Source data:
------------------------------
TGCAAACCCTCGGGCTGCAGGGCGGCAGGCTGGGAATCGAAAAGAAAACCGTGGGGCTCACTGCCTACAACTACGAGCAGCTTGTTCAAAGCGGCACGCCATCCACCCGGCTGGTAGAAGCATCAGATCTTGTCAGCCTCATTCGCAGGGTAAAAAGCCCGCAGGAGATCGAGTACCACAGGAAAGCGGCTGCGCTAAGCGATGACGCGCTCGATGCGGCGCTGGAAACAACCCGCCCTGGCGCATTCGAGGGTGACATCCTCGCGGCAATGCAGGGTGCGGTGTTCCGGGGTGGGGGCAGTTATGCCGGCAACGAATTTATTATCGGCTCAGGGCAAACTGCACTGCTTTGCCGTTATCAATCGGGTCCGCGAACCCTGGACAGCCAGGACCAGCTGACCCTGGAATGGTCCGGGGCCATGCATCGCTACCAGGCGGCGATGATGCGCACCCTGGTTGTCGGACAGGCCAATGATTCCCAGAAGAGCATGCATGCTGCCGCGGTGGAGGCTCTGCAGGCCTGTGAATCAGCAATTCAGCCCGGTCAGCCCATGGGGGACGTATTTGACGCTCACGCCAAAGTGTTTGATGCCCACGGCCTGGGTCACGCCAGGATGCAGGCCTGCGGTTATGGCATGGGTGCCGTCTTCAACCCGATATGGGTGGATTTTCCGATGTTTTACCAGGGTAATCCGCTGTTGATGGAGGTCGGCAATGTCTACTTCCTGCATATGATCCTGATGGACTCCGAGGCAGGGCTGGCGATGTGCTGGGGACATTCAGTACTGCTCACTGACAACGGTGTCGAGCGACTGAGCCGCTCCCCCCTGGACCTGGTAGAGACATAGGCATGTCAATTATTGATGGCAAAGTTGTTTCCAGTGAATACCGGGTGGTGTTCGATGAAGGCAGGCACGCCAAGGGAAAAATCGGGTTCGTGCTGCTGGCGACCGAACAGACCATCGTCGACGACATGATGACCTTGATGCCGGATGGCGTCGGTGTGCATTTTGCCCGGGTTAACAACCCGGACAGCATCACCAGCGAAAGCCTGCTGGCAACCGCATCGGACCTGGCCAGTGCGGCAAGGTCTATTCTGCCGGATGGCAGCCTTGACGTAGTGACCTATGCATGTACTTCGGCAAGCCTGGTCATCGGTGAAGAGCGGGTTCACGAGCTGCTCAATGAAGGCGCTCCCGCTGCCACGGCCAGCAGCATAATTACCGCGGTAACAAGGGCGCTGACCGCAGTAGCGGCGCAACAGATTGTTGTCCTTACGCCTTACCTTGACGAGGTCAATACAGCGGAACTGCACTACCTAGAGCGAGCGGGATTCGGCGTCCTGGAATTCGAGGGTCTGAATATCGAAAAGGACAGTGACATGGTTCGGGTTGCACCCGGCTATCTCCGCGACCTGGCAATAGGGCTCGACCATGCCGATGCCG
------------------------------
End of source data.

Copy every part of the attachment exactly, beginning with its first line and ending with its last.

TGCAAACCCTCGGGCTGCAGGGCGGCAGGCTGGGAATCGAAAAGAAAACCGTGGGGCTCACTGCCTACAACTACGAGCAGCTTGTTCAAAGCGGCACGCCATCCACCCGGCTGGTAGAAGCATCAGATCTTGTCAGCCTCATTCGCAGGGTAAAAAGCCCGCAGGAGATCGAGTACCACAGGAAAGCGGCTGCGCTAAGCGATGACGCGCTCGATGCGGCGCTGGAAACAACCCGCCCTGGCGCATTCGAGGGTGACATCCTCGCGGCAATGCAGGGTGCGGTGTTCCGGGGTGGGGGCAGTTATGCCGGCAACGAATTTATTATCGGCTCAGGGCAAACTGCACTGCTTTGCCGTTATCAATCGGGTCCGCGAACCCTGGACAGCCAGGACCAGCTGACCCTGGAATGGTCCGGGGCCATGCATCGCTACCAGGCGGCGATGATGCGCACCCTGGTTGTCGGACAGGCCAATGATTCCCAGAAGAGCATGCATGCTGCCGCGGTGGAGGCTCTGCAGGCCTGTGAATCAGCAATTCAGCCCGGTCAGCCCATGGGGGACGTATTTGACGCTCACGCCAAAGTGTTTGATGCCCACGGCCTGGGTCACGCCAGGATGCAGGCCTGCGGTTATGGCATGGGTGCCGTCTTCAACCCGATATGGGTGGATTTTCCGATGTTTTACCAGGGTAATCCGCTGTTGATGGAGGTCGGCAATGTCTACTTCCTGCATATGATCCTGATGGACTCCGAGGCAGGGCTGGCGATGTGCTGGGGACATTCAGTACTGCTCACTGACAACGGTGTCGAGCGACTGAGCCGCTCCCCCCTGGACCTGGTAGAGACATAGGCATGTCAATTATTGATGGCAAAGTTGTTTCCAGTGAATACCGGGTGGTGTTCGATGAAGGCAGGCACGCCAAGGGAAAAATCGGGTTCGTGCTGCTGGCGACCGAACAGACCATCGTCGACGACATGATGACCTTGATGCCGGATGGCGTCGGTGTGCATTTTGCCCGGGTTAACAACCCGGACAGCATCACCAGCGAAAGCCTGCTGGCAACCGCATCGGACCTGGCCAGTGCGGCAAGGTCTATTCTGCCGGATGGCAGCCTTGACGTAGTGACCTATGCATGTACTTCGGCAAGCCTGGTCATCGGTGAAGAGCGGGTTCACGAGCTGCTCAATGAAGGCGCTCCCGCTGCCACGGCCAGCAGCATAATTACCGCGGTAACAAGGGCGCTGACCGCAGTAGCGGCGCAACAGATTGTTGTCCTTACGCCTTACCTTGACGAGGTCAATACAGCGGAACTGCACTACCTAGAGCGAGCGGGATTCGGCGTCCTGGAATTCGAGGGTCTGAATATCGAAAAGGACAGTGACATGGTTCGGGTTGCACCCGGCTATCTCCGCGACCTGGCAATAGGGCTCGACCATGCCGATGCCG